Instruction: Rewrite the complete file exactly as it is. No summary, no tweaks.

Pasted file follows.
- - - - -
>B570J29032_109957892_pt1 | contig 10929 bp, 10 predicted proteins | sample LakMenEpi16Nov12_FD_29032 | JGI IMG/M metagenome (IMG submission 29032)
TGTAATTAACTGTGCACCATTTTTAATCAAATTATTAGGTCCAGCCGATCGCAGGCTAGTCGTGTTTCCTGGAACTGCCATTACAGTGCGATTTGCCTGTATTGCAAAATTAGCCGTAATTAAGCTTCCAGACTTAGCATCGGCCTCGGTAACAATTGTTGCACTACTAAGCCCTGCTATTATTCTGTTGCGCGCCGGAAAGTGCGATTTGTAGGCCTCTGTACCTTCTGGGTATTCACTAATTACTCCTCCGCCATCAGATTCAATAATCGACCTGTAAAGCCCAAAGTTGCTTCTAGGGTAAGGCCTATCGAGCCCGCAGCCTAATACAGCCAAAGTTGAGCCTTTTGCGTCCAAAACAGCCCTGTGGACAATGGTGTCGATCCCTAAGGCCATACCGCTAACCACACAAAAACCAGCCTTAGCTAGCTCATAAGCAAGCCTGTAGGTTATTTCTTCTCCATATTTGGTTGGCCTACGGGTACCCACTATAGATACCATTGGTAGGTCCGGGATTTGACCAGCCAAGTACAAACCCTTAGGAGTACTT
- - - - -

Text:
>B570J29032_109957892_pt1 | contig 10929 bp, 10 predicted proteins | sample LakMenEpi16Nov12_FD_29032 | JGI IMG/M metagenome (IMG submission 29032)
TGTAATTAACTGTGCACCATTTTTAATCAAATTATTAGGTCCAGCCGATCGCAGGCTAGTCGTGTTTCCTGGAACTGCCATTACAGTGCGATTTGCCTGTATTGCAAAATTAGCCGTAATTAAGCTTCCAGACTTAGCATCGGCCTCGGTAACAATTGTTGCACTACTAAGCCCTGCTATTATTCTGTTGCGCGCCGGAAAGTGCGATTTGTAGGCCTCTGTACCTTCTGGGTATTCACTAATTACTCCTCCGCCATCAGATTCAATAATCGACCTGTAAAGCCCAAAGTTGCTTCTAGGGTAAGGCCTATCGAGCCCGCAGCCTAATACAGCCAAAGTTGAGCCTTTTGCGTCCAAAACAGCCCTGTGGACAATGGTGTCGATCCCTAAGGCCATACCGCTAACCACACAAAAACCAGCCTTAGCTAGCTCATAAGCAAGCCTGTAGGTTATTTCTTCTCCATATTTGGTTGGCCTACGGGTACCCACTATAGATACCATTGGTAGGTCCGGGATTTGACCAGCCAAGTACAAACCCTTAGGAGTACTT